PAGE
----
• Mahatma Gandhi in his autobiography, referred to Gokhale as his mentor and guide. Being one of the first generations of Indians to receive a college education, he was widely respected in the intellectual community.
  • Gokhale was one of the founders of the Servants of India Society (1905), whose members took vows of poverty and lifelong service to the underprivileged.
  • He opposed the ill-treatment of untouchables, or low-caste Hindus, and also took up the cause of impoverished Indians living in South Africa.
  • Gokhale was among the most prominent faces in the Indian National Congress and a strong advocate for gaining independence from British rule via constitutional means.
  • He became a member of the Indian National Congress in 1889. He was also the secretary of the Indian National Congress’s “Reception Committee” during its Poona session in 1895.
  • Gokhale was reportedly one of the first Indians to complete graduation. In 1884, after his graduation in arts at the Elphinstone College, Bombay, Gokhale moved to Pune to take up a teaching job at a school.
  • He died on February 19, 1915.
Gopal Krishna Gokhale
Gopal Krishna Gokhale


Financial Stability and Development Council (FSDC)

Context: Recently, Finance Minister chaired the 27th Financial Stability and Development Council (FSDC) meeting in New Delhi.

About Financial Stability and Development Council (FSDC)

  • It is an apex-level forum constituted by the Government of India in December 2010.
  • Objective: Strengthening and institutionalizing the mechanism for maintaining financial stability, enhancing inter-regulatory coordination and promoting financial sector development.
  • Composition: FSDC is the apex body of sectoral regulators, headed by the Union finance minister.
    • Its members include the heads of financial sector Regulators (RBI, SEBI, PFRDA, IRDA & FMC) Finance Secretary and/or Secretary, Department of Economic Affairs, Secretary, Department of Financial Services, and Chief Economic Adviser.
    • The Council can invite experts to its meeting if required.
  • Functions: It monitors macro-prudential supervision of the economy, including the functioning of large financial conglomerates.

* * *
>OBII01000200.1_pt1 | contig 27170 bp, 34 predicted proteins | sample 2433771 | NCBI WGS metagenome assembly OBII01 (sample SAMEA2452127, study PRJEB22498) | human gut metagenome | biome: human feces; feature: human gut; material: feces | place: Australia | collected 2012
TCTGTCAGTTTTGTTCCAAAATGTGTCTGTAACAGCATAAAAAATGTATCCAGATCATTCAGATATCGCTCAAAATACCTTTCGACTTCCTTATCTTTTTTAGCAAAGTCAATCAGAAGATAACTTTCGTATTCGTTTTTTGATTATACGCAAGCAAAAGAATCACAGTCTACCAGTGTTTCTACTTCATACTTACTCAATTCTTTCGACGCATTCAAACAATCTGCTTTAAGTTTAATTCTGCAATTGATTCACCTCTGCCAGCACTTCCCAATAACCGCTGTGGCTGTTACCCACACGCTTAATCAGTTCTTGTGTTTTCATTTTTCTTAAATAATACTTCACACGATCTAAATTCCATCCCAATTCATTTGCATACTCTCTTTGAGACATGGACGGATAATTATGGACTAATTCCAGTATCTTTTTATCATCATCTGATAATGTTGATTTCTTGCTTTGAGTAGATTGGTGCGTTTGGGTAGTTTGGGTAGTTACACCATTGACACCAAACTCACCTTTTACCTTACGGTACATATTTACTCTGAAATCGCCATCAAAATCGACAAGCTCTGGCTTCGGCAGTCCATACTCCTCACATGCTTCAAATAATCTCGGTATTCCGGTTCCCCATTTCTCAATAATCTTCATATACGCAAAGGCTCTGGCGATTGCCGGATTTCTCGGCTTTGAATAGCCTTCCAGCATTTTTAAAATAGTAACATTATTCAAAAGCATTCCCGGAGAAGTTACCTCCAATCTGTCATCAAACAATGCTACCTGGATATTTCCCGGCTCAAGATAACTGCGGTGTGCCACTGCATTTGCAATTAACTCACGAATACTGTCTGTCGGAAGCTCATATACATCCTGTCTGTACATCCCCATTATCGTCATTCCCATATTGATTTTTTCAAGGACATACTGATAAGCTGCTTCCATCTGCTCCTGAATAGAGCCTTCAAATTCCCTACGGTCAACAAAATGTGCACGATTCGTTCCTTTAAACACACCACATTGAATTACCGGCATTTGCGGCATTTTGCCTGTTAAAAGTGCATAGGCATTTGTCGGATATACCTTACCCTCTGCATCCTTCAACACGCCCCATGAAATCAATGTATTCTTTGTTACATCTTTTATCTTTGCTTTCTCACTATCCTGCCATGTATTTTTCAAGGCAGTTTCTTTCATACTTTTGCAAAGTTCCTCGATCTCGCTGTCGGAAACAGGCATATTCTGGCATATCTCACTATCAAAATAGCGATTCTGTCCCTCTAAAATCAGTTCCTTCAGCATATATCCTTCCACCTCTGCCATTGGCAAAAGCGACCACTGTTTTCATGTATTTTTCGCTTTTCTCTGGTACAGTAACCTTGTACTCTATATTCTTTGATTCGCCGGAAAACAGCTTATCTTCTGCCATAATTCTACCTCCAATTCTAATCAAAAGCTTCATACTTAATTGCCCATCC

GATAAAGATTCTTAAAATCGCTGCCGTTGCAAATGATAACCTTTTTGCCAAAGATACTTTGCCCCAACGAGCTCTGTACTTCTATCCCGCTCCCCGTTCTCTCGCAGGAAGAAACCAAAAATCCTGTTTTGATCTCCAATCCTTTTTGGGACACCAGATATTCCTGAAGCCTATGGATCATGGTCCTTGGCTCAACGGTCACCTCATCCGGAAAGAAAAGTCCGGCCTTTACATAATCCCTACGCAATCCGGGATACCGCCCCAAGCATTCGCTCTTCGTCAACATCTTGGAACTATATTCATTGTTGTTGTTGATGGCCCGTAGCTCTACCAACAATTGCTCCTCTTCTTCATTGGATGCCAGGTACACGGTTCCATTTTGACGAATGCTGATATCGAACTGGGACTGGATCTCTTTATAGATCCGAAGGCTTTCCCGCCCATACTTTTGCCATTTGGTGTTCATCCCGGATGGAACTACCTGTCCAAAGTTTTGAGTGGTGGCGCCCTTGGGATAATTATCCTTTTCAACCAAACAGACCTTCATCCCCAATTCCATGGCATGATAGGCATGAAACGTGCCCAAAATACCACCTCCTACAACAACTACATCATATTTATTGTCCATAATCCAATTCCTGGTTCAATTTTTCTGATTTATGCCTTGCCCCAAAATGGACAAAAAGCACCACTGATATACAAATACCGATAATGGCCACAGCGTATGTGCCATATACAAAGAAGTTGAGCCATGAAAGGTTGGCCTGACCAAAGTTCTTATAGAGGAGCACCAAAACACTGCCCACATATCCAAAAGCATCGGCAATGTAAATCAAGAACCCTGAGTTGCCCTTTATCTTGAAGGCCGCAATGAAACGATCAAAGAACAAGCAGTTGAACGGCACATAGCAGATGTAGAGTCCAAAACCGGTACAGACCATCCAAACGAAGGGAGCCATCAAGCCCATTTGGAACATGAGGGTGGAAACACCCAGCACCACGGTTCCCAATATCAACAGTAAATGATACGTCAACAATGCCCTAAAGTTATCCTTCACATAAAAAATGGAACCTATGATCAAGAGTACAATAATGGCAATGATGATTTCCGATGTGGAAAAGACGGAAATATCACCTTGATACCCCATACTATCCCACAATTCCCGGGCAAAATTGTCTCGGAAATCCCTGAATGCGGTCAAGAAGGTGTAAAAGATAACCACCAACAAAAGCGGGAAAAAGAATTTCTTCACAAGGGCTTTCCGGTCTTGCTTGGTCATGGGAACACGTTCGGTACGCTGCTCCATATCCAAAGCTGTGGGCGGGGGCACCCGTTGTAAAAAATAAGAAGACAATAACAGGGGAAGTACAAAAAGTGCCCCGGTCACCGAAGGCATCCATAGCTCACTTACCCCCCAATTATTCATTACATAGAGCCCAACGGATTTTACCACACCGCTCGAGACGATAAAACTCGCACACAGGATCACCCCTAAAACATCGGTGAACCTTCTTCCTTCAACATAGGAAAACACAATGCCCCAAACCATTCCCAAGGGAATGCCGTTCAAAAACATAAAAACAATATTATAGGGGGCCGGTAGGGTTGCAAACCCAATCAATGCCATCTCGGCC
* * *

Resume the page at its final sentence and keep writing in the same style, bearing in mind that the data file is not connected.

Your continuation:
• It addresses inter-regulatory coordination and financial sector development issues.
    • It also focuses on financial literacy and financial inclusion.
  • Sub-committee of FSDC: A sub-committee of FSDC has also been set up under the chairmanship of Governor RBI.
    • It discusses and decides on a range of issues relating to financial sector development and stability, including substantive issues relating to inter-regulatory coordination.
Financial Stability and Development Council (FSDC)
Financial Stability and Development Council (FSDC)


Electronic Cigarettes

Context: Recently, Information & Broadcasting Ministry warned the print media, TV channels, OTT (over-the-top) platforms and digital media against directly or indirectly promoting electronic cigarettes.

  • Such an act was in violation of Section 4 of the Prohibition of Electronic Cigarettes (Production, Manufacture, Import, Export, Transport, Sale, Distribution, Storage and Advertisement) Act, 2019, which prohibits advertisements that directly or indirectly promote the use of electronic cigarettes.

About Electronic Cigarettes:

  • An electronic cigarette is a battery-operated device that emits a vaporized solution to inhale.
    • Usually, the solution contains nicotine.
  • The aim is to provide the sensation of inhaling tobacco smoke, without the smoke.

Working of Electronic Cigarettes